Monday, September 04, 2006

Mairies Mortes

The big news here is that the oyster fisheries have been forced to close due to test results indicating possible health hazards to consumers. It all began about a week ago, starting with a single port on the bassin. But since then the entire basin has been closed to the oyster fishermen.

The mechanism for assessing possible health hazards is a mouse-test. Chemicals are extracted from oyster samples and injected into three mice which are then put under observation for period of 24 hours. The most recent test resulted in two dead mice and the subsequent closure of the bassin (they actually waited for the weekend to be over, claiming that they needed to inform all of the involved governmental agencies before taking action...the fishermen are skeptical).

The oyster fisherman have demonstrated publicly expressing outrage over the closure. They have criticized both the methodology (why observe the mice for 24 hours? why not 5 hours?) and the legitimacy of the test (how do we know those didn’t die of something else?…old age perhaps?...sorry, couldn’t resist).

My favorite quote so far – “Comment peut-on arriver à mettre en danger une profession à cause d’une souris.” (How can it be that an entire means of making a living can be put en peril by a mouse?)

They also claim to be the victims of selective regulation. Why not ban swimmers and pleasure boats as well? The locally elected mayors have gotten into the act and have publicly supported the fishermen. Yesterday there were some “manifestations” (protests), some “baggares routiers” (road blocks) on the busy highway from Arcachon to Bordeaux, and some “operations escargots” (traffic slowdowns). But my favorite was the “degustation d’huitres” an event that combined fresh contraban oyster-tasting with petition-signing….the oysters were free to anyone willing to put their name down. Talk about putting your mouth where you money is.

I bring this to your attention for two reasons. The first is that it is topical and newsworthy, around here anyway. The second is that it offers a glimpse into cultural traits of the region and perhaps the country at large.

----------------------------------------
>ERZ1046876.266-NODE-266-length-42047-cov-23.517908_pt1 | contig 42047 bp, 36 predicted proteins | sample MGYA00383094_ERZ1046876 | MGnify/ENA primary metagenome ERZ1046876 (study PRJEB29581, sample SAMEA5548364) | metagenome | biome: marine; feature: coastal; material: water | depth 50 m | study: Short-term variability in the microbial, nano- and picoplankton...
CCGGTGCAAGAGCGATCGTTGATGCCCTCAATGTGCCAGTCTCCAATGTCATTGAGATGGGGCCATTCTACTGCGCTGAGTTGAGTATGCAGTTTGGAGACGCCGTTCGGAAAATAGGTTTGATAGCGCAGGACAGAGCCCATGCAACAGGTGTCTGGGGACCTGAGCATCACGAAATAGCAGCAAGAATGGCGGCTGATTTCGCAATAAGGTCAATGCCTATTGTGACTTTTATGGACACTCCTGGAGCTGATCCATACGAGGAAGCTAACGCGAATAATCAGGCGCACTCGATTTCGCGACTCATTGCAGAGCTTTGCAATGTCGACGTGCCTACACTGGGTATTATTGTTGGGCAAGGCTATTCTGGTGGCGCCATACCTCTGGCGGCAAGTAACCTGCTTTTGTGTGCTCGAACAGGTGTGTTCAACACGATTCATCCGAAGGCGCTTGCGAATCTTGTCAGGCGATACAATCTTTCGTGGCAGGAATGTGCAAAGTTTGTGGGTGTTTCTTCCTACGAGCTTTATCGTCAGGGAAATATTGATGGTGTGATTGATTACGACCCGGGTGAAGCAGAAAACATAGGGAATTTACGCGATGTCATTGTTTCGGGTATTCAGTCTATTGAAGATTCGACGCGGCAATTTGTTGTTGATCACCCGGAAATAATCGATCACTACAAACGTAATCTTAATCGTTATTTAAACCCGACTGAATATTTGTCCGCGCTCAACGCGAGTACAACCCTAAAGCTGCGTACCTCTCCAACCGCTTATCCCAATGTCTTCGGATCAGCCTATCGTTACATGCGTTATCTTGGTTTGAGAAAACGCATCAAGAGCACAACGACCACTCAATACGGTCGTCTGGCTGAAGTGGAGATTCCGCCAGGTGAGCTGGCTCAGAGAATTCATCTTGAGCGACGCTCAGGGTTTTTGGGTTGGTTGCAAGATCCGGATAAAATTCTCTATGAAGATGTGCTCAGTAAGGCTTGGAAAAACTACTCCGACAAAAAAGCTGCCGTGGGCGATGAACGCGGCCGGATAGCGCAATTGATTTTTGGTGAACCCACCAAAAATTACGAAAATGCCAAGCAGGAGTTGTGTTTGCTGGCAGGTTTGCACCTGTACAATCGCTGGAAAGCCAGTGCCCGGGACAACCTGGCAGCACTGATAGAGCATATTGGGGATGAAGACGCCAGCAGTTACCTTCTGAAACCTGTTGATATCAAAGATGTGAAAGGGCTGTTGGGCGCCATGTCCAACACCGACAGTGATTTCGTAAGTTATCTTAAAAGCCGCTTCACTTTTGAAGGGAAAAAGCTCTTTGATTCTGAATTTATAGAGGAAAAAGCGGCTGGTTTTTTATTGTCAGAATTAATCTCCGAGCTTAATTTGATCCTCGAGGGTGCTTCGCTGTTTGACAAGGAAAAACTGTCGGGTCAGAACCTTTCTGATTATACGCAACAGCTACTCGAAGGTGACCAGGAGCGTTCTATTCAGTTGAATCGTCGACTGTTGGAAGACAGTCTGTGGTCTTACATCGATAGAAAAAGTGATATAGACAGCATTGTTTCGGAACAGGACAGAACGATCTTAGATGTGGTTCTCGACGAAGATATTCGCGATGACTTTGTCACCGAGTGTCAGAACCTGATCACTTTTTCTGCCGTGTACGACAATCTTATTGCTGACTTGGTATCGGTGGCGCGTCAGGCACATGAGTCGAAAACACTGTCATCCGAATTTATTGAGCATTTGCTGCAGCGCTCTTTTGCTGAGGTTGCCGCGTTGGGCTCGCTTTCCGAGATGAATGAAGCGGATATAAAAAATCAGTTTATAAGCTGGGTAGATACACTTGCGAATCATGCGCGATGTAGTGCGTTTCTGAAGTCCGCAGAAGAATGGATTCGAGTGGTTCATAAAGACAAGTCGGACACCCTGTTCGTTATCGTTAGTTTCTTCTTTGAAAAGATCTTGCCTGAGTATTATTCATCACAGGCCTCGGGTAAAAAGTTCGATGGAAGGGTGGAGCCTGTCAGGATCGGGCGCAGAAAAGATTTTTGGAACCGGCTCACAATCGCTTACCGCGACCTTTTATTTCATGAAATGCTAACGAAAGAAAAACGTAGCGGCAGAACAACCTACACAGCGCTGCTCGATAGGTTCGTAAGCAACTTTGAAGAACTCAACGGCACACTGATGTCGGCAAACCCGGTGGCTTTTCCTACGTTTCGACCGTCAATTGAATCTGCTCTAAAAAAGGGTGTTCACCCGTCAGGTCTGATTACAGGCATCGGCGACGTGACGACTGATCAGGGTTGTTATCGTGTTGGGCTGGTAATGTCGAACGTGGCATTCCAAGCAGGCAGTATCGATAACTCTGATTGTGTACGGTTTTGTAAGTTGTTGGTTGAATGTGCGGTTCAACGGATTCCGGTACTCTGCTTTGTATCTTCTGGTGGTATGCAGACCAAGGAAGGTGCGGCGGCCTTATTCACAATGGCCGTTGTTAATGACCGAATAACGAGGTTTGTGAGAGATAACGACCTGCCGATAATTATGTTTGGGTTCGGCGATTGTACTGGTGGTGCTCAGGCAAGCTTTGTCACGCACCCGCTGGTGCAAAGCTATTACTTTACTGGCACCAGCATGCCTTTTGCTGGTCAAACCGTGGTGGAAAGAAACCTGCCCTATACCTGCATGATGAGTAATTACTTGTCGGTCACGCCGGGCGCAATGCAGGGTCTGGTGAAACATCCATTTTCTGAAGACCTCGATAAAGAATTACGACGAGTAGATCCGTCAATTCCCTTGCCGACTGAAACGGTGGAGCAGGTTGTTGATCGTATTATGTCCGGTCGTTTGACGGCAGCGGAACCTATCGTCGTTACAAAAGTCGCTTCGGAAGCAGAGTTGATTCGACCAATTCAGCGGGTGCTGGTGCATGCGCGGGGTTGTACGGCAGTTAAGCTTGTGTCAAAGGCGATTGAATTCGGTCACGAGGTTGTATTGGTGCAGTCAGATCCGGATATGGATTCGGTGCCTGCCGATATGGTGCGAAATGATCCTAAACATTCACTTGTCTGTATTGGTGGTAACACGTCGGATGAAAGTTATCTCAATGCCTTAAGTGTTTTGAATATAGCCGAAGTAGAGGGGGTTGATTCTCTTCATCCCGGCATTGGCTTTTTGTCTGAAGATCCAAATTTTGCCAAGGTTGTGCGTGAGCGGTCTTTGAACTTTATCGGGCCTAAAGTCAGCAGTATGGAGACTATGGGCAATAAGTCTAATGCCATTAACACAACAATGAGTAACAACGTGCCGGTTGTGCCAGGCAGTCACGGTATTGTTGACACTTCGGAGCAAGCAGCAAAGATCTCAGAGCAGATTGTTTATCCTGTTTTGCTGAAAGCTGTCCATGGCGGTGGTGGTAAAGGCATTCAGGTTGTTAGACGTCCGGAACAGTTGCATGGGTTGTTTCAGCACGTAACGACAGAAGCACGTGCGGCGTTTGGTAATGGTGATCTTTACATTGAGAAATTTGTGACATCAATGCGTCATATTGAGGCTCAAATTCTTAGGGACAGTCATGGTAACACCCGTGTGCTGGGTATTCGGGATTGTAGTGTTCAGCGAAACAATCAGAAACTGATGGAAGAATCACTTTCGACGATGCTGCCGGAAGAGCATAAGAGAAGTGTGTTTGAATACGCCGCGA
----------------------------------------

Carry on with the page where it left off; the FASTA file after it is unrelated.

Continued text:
This being Monday, Beth and I had planned to go to the Mairie (city hall) to take care of some official business that had been mailed to us from the Prefecture in Bordeaux. We dropped off Tess and Colm at school, drove another two blocks and parked between the La Poste and L’Hotel de Ville (another name for the building which in every French town houses the mairie or city hall). As we approached however it was clear that the building was dark inside.

On the front door we found a typed note with this heading in large font, “Mairies Mortes” (Literally - dead city halls - bit more poetic than that however)

The text of the note follows below. (my translation)

“The absurd and unreasonable closure of the oyster fisheries ordered by the Prefectorate has lead us (the locally elected officials, mayors and the like) in solidarity with the oyster fishermen of the area to close down the city halls and all their annexes and operations for the entire day.”.

As Beth and I read the note and assimilated not just its contents but the changes it would effect on our plans for the day (not very large, in truth) a couple of other people came up, did likewise, shrugging their shoulders and moving on.

One of the first things Gerard told me about life here was that people operated on a different clock. He called it the "quart d'heure d'Aquitaine" I think... basically it means that many if not most things have a tendency to begin about fifteen minutes late...perhaps it would be more accurate to say that fifteen minutes late is pretty much right on time. I've been told however this will not apply to my classes. In any event, I see that it may not be wise to be too rigid about timelines or plans and the like...all in all, a good thing in any case, I think.



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